Catherine - McGill University

Bachelor of Psychological Science (Hons)
Semester 2, 2016

Academic Experience

I took 5 courses in total at UQ: 4 psychology-related subjects, and one French language subject. The course load in general was quite intense, and at times heavier than UQ; more reading to be done, and more time spent studying. 

As the work piled up, I found it increasingly hard to keep up while maintaining my social presence in Canada and back home, cooking, and cleaning for myself - especially when most of my Aussie friends took four subjects. 

Despite all that, I made it through the semester unscathed! I learned some valuable lessons about time management, perseverance and hard work - lessons that my so-far leisurely time at home would struggle to teach me.

Personal Experience

Although I wouldn't consider myself a social butterfly, I made many friends, mostly from Australia but a few locals - that I will remember for a long time. With those friends came amazing travels and experiences I would never think of achieving on my own. Going to Niagara Falls, seeing snow for the first time in my life (and living in it for a month!) and cuddling squirrels were just a few of my favourite memories from exchange.

I also greatly improved on my French - but don't count on it to be perfect now! Immersion - even in a bilingual environment such as Montreal - works wonders for language learning, and I highly recommend it even if you aren't studying languages at the moment. I found that it opened my mind and made me look at the world differently.

Accommodation

I was lucky enough to score a place in McGill-organised accommodation (MORE housing: not quite on-campus, but far from off-campus). We didn't have things like meal plans or residence activities, but everyone in my building was an exchange student so it made settling in so much easier than if we were to find accommodation on our own. We formed a very tight-knit community and I would consider them to be like a second family.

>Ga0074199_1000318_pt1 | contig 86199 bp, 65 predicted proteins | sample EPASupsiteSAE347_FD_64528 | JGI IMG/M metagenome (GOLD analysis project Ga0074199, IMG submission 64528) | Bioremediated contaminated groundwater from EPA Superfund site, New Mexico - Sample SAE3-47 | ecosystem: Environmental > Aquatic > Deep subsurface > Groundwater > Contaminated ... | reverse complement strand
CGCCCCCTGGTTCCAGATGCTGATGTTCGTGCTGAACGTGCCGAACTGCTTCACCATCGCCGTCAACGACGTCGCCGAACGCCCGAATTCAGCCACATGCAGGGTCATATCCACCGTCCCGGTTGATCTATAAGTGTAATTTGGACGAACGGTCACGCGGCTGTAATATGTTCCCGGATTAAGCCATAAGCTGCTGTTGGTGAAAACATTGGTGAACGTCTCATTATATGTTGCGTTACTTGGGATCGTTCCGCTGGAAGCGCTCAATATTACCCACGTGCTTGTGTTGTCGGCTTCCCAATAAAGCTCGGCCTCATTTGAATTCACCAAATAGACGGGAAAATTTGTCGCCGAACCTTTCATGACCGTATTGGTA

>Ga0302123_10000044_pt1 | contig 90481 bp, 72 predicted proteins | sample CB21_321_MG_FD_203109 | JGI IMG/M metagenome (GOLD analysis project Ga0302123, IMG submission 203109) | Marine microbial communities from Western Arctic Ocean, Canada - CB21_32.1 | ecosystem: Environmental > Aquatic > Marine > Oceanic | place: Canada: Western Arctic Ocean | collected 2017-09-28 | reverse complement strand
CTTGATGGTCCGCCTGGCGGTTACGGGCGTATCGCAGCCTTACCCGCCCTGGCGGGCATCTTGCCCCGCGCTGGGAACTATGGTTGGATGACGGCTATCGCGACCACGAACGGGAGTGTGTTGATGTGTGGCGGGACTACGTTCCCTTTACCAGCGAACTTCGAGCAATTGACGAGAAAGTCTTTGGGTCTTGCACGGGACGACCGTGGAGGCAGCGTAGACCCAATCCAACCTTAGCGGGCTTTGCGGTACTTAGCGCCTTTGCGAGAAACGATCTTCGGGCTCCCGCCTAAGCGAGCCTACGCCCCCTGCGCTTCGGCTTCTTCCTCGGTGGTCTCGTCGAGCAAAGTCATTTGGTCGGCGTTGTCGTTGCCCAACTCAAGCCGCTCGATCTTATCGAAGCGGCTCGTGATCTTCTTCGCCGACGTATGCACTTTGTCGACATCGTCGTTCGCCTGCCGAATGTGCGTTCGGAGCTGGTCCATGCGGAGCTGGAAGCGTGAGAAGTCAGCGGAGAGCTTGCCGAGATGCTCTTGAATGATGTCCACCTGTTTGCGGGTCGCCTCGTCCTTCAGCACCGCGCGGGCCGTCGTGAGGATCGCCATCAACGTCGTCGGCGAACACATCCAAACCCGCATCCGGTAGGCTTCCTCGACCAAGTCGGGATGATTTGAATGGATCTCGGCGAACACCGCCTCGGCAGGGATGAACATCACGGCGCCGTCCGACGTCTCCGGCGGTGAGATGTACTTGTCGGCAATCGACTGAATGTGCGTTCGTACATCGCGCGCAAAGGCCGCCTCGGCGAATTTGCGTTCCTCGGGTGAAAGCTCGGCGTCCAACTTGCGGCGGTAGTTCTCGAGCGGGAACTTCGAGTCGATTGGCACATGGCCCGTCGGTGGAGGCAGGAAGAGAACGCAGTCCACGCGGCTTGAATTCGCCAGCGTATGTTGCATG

The location of our house was also amazing - literally across the road from McGill, and close to city shopping, grocery shopping and the ubiquitous Mont-Royal - perfect for exercise. 

The proximity is especially helpful once winter sets in and you can't bring yourself to walk anywhere, so for those who are planning to come during fall or winter, consider your location wisely!

Budget 

Montreal is easy living if you aren't needy. Rent cost me just under $700 a month, but from memory, there are countless other places available just as close to uni at lower prices. Food was a considerable expense, probably costing me $300-$350 a month, factoring in takeaway and dining out. However, I cooked a lot and that helped to stifle costs. If you have roommates, simple costs like crockery and cutlery will be a lot easier to manage.

Montreal has plenty of free entertainment, and I took full advantage of that. I didn't experience too much of the nightlife, being a bit of a hermit, but as with any city you'll be able to find extreme specials!

Travel was also a large expense. Despite only travelling outside Montreal twice, I still spent a respectable amount of money on said trips. Try not to book around notable dates, and hunt around in "Free/For Sale" groups for potentially discounted tickets.

Professional Development & Employability

Exchange study made me aware of my expected position in the professional world. With time away from my family and more independence, I started to think deeply about my responsibilities, and more on the importance of hard work over raw talent. 

Being able to attend such a high-ranking research university was a privilege, and I constantly found myself in communication with (relatively) well-known professors and innovators. It inspired me to take the same path later on in my degree, and forge a name for myself in the world of psychology :)

Highlights 

The definitive highlight of my experience was seeing snow for the first time. I know a great many of you have seen snow before, but I was mesmerised. Snowy weather made even the most mundane task seem interesting - whether it was grocery shopping, walking to class, or even doing homework! I believe that the Fall semester is definitely the best to experience every facet of Montreal, whether it be the sticky humidity that's all too reminiscent of home, the crispness of autumn or the cold winter; each season is almost a new world.

Top tips

  • Pack light, especially if you plan on travelling. My suitcase gained an extra 7kg over the course of my exchange!
  • Try to keep communication with family and friends at home to sensible times. I found that too often, I stayed up much later than was healthy just to squeeze in a bit more with family - the time zone makes it hard.
  • Don't pass up any opportunity to get out there! It's been said before, and I didn't take this advice completely to heart. You're not just a student, you're a resident and a tourist, an explorer and an expert in this new country. Being an exchange student is a unique experience unlike regular travelling because you get to see it all as a local while still having time to do the things you'd do as a tourist. The two are not mutually exclusive!